We made a few overlays for the base map to show the property in different phases. On a clean slate, we placed these things on the map. Without setting in stone, we made cutouts of each item and moved them around until we came to some consensus. Of course, after this first consensus we moved things around quite a few more times after further consideration.
Next, we grouped the categories of our placements into clear zones.
Before going ahead and drawing in all of our ideas, we spent some time hitting the web and some books to research the practicalities of our ideas. I focused on researching cover crops, compost systems, and worm farms, and found some valuable information to pass on to them. All are great options for making a difference on their soils and production!
And so, after valuable knowledge from resources and some feedback from the teachers, we began our broadscale design of what the property could look like in 20 years if they implemented our design.
We added in an exotic “Timberland” for Steve to grow wood for his building business, a three-bin cold compost (low-maintenance) system, a WWOOFer sleepout in the shady corner of the pasture where the bees were, a mandala garden behind the house in a sunny field which will contain a rotating salad bar of fresh veggies, a low-lying riparian planting upon the creek, and a food forest with a fruit orchard and an understory for the chickens to rotate into. The current placement of the firewood shed (near the mandala garden) is one of the sunniest sections on the property so we moved it to the shady section in front of the garage and added in a firepit there for a nice social space. We also lined a sunny strip by the porch with another annual veggie garden.
We didn’t have time to do a detailed design for each section, so we split up some of the important ones. One member took timberland, two took on the annual veggie gardens, and I embarked on creating a detailed food forest design.
I wanted the understory to be a chicken-nutrition haven, full of good forage crops, as well as pollen sources for bees and beneficial insects. All of these plants are pollen rich, and all but daffodils can be eaten by chickens.
Crimson clover- Nitrogen fixing and chicken feed
Comfrey- Bio-accumulator, key compost ingredient, and chicken feed
Borage- Beneficial insect attractant, chicken feed, and tasty flowers for salad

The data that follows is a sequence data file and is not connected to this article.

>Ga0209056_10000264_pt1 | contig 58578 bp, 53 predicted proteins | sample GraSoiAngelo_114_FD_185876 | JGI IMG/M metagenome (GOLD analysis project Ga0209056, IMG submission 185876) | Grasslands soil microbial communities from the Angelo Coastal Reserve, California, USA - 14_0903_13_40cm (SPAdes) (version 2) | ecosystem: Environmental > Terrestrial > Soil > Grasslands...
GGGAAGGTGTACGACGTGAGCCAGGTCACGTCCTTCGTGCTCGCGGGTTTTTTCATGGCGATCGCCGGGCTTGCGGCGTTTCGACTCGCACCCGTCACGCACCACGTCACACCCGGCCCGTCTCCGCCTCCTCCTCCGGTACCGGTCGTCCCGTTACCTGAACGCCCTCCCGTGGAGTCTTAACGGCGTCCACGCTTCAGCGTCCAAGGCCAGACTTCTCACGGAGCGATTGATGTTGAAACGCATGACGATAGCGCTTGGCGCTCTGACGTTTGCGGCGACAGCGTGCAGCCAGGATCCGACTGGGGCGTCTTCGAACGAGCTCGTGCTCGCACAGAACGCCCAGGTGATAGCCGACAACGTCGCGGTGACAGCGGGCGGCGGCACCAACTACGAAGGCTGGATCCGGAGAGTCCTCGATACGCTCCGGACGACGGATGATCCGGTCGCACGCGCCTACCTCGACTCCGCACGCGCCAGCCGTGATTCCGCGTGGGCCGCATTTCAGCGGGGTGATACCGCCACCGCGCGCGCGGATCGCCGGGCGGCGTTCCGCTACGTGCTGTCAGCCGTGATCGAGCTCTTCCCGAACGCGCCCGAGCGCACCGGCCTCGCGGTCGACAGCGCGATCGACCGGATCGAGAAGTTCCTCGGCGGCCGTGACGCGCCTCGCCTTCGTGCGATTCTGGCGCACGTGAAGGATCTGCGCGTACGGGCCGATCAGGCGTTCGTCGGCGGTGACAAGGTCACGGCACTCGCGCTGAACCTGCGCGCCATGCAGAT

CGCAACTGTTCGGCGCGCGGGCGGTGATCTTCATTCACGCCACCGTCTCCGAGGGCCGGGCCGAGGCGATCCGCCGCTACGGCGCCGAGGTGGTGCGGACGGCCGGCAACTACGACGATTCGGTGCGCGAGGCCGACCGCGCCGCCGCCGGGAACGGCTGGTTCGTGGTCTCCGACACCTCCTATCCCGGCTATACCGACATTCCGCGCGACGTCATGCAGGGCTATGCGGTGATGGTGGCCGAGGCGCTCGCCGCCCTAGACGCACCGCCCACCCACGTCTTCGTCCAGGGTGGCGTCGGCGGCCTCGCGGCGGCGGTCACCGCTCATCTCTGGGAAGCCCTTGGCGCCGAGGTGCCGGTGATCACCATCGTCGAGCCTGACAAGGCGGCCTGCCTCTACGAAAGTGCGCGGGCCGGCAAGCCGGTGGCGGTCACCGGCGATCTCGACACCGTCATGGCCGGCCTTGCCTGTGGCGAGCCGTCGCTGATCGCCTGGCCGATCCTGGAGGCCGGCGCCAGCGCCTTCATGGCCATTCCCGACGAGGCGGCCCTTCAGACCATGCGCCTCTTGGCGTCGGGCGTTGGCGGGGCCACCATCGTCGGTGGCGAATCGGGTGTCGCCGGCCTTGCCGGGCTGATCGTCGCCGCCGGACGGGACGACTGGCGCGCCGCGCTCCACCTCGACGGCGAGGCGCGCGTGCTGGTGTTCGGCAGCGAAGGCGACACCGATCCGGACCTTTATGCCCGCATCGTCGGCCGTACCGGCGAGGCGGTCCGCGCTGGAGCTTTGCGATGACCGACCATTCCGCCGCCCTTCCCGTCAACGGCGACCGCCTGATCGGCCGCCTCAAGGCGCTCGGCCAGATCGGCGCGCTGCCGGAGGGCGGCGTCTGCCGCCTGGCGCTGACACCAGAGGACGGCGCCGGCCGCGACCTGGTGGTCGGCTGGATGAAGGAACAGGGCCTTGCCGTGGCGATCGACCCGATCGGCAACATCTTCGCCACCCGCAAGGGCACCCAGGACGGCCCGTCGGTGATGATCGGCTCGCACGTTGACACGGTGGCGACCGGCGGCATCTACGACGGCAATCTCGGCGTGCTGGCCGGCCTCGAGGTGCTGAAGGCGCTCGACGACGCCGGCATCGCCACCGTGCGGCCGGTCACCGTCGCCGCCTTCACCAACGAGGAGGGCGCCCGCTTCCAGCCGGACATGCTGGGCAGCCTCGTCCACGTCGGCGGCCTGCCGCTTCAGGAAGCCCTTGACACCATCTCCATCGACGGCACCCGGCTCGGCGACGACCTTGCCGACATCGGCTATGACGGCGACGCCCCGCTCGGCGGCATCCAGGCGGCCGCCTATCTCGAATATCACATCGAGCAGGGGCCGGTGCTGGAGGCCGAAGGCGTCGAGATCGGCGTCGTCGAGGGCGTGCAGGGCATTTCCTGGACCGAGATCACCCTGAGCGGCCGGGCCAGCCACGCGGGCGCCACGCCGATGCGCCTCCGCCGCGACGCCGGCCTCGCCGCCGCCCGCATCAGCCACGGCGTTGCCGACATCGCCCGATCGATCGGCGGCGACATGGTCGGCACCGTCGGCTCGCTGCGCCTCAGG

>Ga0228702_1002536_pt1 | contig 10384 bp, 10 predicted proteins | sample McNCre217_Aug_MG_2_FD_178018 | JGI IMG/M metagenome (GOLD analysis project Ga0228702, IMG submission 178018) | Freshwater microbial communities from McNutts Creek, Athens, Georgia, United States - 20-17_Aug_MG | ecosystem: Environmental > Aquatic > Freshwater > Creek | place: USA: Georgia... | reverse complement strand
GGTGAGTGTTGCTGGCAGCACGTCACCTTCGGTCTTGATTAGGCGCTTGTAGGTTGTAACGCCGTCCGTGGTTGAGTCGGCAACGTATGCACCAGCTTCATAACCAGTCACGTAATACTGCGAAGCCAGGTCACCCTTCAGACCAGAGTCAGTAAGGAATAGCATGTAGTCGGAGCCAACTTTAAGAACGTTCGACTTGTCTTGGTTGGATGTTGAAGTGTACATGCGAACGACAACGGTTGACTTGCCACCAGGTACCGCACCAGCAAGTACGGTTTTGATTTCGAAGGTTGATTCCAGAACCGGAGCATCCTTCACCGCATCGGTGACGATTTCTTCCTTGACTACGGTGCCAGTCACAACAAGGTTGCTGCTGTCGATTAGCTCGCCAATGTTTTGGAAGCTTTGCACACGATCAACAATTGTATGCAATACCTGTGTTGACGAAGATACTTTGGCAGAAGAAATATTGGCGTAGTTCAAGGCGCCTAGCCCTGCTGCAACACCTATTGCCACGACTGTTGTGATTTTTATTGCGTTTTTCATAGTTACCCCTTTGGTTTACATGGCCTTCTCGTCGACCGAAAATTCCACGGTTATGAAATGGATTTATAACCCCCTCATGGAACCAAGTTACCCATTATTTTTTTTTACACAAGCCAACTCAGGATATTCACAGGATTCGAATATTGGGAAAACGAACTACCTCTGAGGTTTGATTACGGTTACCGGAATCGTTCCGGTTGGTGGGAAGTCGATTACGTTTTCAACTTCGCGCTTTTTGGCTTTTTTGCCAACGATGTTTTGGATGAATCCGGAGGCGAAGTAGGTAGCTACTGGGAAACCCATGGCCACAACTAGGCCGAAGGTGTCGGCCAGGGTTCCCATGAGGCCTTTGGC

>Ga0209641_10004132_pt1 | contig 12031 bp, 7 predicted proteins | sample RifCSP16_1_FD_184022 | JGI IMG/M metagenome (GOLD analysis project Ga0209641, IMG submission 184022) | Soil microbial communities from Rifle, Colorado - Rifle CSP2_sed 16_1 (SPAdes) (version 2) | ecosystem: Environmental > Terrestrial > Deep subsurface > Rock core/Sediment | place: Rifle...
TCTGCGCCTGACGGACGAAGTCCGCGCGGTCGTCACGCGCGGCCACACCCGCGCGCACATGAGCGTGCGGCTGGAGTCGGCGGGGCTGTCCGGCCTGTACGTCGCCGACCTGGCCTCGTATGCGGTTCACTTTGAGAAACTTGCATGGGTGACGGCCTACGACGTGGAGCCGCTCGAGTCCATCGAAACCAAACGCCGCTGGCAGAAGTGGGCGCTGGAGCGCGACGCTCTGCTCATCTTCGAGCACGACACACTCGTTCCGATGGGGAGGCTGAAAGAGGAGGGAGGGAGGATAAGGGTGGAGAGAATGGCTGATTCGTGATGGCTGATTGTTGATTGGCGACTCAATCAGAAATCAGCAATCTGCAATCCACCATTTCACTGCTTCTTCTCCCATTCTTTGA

Daffodils- Late blooming to provide fall nectar source, and adds color and beauty to the garden
Buckwheat- Beneficial insect attractant, chicken feed, and seeds can be harvest and ground to make flour
Phacelia- Beneficial insect attractant, chicken feed
In terms of the higher, fruit producing layer, I chose all frost-tolerant plants because the section where the food forest would be put in gets frost in the winters. I suspect that when all of these things are put in, they will need lots of compost in order to take off and get going well. This project will have to be undertaken after the compost system is well-established.
I organized the shrubs so that the shade-tolerant plants hid behind the shadows of the future trees, and the full sun plants got their optimal light. All of the shrubs produce flowers, and tasty yields for humans and chickens! There was also already a thick patch of jerusalem artichoke which will make great chicken munchies.
Lemon Verbana (Shade)
Goumi Berry (Shade)
Pineapple Sage (Sun)
Raspberries (Sun) In a patch off to the side so they don’t take over the forest.
Taking a look at the canopy layer, I started by digging in deeper, to the roots. Using the edible forest gardens magazine, I researched different root stocks for iron pan soils. I chose a semi-dwarf stock called Northern Spy which is suited to heavy, low-draining soils. From there on out I picked some different varieties of fruits to be grafted on to plan for year-round nectar sources for pollinators, however taste is super important so it’s open to flexibility. The key thing is the root stock!
They already had a few lemons, several fejoas, some mandarins, and a couple plums growing on the property, and Uta expressed interest in adding in apples and nashi pears, plus some other fruits.
The pathway into the forest has a human entrance near the garage, and a fenced alley-way entrance for the chickens to enter in from their coop paddock. The food forest can be seen on the larger broadscale map in the bottom right corner.
Coming together, we realized we had a significant amount of work to present to the client, and were all really happy with the turnout. Uta wasn’t able to make it to the presentation, but Steve came and was very impressed. They have our contact info and plan to send us questions now and then when they start acting on some of our ideas. It felt amazing to use my newfound permaculture knowledge in a real-world application, and I enjoyed every step of the way. Maybe this was my first step in a career of design, who knows!
Here’s the link to our full presentation, if you want to see the detailed staging and planting plans!